In her latest works, the perception of the object becomes more and more formless, revealing perspectives that are already close to abstraction. The colour background always seems to be apparently homogeneous but, however, hides alternating areas of textures, with pauses for colour with almost no body. The shades of colour are always the artist’s favourites: heavy and intense blues, reds and purples that give us the synthesis of a reality that is lively and full of bright contrasts and harmonic decompositions. In the exhibition, which Satura has set up in the Sala Colonna of its headquarters, 19 of the artist’s works are on show. For the occasion, Josine has chosen to show a collection of drawings of sinuous forms of nude figures which clearly reveal her style. There are only a few colours but they are applied with delicate skill, bringing out the depth and dynamism of the bodies. Predominately black lines outline the subjects and are sometimes harsh and decisive and, at other times, soft and fuzzy. This is a show where you can immediately understand the lines that have always been a feature of the artist and recognize the dominant themes in recent abstract works.

Elena Putti
Josine Dupont is an artist who is as multi-faceted as her works. Born in Milan and now living in Genoa, her special quality is an intense deeply-intimate vision that makes her study of both human and natural forms very vibrant. Her artistic research, based on a rejection of pre-definitions, gives rise to complex perspectives in which the different spatial planes merge into a single vision. There have been several different periods in her artistic career that have unfolded as a gradual breaking down of forms. Josine Dupont’s early works are dominated by human figures: bodies in sinuous movements are quickly outlined by quick incisive strokes and their twisted and precarious positions point to a dramatic fragility that gives pathos to the nude. In these works, colour is used as a chiaroscuro contrast to accompany the sinuous forms by giving depth and life. In her more mature works, the artist explores the theme of movement through the breaking down of the visual planes. Near and far are combined by means of rapid fleeting brushstrokes, like heartbeats that give a pulse that leads to a complete fusion between subject and object.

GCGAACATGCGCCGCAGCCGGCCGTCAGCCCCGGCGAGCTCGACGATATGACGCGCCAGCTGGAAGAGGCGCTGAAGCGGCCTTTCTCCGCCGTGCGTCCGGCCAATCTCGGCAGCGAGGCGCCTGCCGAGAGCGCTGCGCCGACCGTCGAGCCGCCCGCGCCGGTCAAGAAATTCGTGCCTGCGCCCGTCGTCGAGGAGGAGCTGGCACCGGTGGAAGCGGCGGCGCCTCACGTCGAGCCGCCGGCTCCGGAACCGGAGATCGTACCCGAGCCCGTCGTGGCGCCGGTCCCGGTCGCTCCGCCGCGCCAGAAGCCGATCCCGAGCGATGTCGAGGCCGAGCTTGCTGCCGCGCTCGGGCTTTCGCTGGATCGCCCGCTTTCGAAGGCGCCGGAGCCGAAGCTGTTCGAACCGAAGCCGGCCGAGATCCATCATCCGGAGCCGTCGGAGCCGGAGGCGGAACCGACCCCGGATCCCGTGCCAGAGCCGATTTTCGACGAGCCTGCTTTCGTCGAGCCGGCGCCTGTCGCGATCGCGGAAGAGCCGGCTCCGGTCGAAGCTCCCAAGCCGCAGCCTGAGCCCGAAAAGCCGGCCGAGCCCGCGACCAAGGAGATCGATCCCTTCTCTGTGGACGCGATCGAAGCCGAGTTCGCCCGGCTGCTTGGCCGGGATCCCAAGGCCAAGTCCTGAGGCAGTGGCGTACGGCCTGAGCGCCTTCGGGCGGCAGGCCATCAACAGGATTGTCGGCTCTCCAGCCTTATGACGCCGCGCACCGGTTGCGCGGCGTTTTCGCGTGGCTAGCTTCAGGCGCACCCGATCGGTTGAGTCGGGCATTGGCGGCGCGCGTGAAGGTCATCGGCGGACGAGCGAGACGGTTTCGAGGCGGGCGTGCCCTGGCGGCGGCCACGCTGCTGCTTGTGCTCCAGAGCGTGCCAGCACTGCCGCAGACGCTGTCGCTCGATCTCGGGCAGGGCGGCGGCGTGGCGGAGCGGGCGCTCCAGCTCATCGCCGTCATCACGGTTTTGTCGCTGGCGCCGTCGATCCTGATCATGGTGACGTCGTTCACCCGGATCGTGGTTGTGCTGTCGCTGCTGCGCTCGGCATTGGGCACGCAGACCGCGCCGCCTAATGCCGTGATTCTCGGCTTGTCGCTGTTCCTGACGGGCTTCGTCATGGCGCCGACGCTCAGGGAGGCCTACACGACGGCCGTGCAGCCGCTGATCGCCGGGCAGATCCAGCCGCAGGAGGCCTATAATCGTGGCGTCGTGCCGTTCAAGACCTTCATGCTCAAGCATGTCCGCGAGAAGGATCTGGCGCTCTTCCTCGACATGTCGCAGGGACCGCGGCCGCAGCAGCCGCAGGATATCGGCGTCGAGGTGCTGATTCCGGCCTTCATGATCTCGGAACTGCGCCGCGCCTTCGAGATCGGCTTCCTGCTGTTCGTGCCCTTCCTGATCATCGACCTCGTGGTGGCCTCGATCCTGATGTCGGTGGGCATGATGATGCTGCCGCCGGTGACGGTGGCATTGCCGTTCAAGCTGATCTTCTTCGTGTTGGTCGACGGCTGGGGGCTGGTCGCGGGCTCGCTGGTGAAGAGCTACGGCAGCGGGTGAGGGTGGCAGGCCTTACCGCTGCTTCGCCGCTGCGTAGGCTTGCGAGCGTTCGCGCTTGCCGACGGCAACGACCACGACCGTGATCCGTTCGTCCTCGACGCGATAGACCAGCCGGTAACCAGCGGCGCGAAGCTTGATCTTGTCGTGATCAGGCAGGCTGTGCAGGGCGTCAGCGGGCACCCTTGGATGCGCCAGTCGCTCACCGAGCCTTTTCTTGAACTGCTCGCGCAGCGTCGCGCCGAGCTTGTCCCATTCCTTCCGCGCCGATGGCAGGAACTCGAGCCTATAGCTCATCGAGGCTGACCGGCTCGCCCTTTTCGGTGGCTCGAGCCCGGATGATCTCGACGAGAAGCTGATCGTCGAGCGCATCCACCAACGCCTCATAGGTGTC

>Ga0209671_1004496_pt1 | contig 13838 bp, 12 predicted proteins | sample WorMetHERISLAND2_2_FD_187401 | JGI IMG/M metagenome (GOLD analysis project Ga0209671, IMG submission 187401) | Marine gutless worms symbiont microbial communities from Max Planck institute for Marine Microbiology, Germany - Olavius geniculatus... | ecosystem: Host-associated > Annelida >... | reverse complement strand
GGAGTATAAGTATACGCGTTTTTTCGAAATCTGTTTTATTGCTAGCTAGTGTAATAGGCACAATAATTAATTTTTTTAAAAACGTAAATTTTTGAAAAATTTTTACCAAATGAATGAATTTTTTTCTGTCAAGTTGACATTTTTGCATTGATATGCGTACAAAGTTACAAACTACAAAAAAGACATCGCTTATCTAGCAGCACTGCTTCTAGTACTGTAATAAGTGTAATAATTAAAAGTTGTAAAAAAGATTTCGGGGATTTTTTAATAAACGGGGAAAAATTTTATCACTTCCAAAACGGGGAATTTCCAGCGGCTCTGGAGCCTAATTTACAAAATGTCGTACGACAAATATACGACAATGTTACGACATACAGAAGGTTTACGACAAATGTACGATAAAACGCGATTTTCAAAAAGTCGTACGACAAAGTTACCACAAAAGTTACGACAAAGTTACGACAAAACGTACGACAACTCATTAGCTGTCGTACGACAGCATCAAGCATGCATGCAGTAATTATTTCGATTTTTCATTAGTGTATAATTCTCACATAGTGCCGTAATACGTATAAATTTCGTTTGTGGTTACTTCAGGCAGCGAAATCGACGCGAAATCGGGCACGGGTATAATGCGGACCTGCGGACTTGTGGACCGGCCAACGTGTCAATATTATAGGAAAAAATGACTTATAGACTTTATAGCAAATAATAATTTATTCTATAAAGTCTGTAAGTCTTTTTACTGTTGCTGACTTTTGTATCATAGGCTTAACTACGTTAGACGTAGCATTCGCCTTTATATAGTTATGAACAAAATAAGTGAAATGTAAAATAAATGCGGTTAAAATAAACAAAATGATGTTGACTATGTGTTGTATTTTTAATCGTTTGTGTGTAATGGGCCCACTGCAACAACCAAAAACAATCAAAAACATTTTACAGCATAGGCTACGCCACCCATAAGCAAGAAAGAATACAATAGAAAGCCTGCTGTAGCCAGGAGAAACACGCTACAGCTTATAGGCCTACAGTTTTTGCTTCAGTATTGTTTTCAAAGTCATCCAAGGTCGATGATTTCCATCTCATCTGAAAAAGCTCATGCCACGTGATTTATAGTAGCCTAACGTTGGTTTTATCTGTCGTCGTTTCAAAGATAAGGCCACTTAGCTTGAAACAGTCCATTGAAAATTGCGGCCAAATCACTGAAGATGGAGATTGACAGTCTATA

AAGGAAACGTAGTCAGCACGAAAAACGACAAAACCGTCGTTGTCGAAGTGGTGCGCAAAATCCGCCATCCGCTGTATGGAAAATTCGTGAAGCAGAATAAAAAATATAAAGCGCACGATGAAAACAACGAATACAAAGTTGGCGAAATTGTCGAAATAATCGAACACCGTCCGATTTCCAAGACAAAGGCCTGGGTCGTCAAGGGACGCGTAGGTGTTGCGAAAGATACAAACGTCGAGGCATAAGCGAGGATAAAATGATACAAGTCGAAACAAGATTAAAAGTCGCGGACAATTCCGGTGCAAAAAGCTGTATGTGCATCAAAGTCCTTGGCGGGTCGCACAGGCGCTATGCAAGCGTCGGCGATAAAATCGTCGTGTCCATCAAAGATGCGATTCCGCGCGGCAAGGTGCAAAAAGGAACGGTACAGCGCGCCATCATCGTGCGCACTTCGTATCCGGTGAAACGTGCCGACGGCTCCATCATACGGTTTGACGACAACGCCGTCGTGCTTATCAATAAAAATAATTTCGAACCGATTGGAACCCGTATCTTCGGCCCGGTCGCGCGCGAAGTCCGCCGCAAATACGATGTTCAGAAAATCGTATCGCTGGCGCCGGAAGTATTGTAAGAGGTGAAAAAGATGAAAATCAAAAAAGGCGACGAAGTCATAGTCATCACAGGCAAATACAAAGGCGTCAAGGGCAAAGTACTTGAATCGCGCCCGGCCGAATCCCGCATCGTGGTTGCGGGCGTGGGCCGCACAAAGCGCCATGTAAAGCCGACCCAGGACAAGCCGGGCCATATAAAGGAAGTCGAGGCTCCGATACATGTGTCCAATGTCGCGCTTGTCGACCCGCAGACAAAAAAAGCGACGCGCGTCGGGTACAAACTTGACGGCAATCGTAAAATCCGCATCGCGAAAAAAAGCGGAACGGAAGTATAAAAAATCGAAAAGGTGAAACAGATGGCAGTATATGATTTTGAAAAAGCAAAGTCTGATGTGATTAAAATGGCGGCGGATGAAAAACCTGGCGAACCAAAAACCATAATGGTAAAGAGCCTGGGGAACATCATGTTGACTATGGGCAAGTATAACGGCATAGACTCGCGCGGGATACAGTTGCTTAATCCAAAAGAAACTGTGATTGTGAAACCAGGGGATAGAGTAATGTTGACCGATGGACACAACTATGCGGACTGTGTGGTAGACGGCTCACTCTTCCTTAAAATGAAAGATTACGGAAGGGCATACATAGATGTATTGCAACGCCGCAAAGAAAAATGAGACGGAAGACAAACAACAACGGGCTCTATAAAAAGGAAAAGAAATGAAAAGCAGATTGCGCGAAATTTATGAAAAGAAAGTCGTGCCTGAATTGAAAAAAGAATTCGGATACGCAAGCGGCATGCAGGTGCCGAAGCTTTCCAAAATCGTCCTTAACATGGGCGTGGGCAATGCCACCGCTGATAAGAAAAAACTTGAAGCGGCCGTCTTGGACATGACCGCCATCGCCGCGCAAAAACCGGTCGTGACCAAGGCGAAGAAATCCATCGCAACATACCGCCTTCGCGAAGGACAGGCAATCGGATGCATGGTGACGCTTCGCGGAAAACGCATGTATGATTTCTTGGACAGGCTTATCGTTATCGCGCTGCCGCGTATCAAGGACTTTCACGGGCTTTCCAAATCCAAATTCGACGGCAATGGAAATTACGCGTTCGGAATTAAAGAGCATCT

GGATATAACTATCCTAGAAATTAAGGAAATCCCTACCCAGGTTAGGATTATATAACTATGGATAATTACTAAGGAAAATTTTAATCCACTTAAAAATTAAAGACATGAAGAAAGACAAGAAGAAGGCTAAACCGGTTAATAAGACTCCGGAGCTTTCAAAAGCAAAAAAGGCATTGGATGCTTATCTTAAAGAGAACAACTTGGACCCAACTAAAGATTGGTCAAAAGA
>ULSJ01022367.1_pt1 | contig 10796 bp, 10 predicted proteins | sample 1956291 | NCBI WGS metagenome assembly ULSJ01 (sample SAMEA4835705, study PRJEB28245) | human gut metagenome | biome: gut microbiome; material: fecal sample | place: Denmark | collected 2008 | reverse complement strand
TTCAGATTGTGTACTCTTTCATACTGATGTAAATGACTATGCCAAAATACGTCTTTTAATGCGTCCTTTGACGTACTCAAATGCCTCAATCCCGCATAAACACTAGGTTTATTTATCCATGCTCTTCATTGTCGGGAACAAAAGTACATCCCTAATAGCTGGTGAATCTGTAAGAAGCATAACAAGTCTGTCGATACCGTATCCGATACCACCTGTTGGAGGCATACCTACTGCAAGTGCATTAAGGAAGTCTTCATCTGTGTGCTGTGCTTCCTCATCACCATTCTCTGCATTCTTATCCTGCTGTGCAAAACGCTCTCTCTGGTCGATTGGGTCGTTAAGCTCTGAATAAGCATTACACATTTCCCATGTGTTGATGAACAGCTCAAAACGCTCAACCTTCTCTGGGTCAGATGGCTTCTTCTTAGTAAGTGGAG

In her latest works, the perception of the object becomes more and more formless, revealing perspectives that are already close to abstraction. The colour background always seems to be apparently homogeneous but, however, hides alternating areas of textures, with pauses for colour with almost no body. The shades of colour are always the artist’s favourites: heavy and intense blues, reds and purples that give us the synthesis of a reality that is lively and full of bright contrasts and harmonic decompositions. In the exhibition, which Satura has set up in the Sala Colonna of its headquarters, 19 of the artist’s works are on show. For the occasion, Josine has chosen to show a collection of drawings of sinuous forms of nude figures which clearly reveal her style. There are only a few colours but they are applied with delicate skill, bringing out the depth and dynamism of the bodies. Predominately black lines outline the subjects and are sometimes harsh and decisive and, at other times, soft and fuzzy. This is a show where you can immediately understand the lines that have always been a feature of the artist and recognize the dominant themes in recent abstract works.

  • it
  • en
Order is the pleasure of the rationality, but disorder is the delight of the imagination. (Paul Claudel)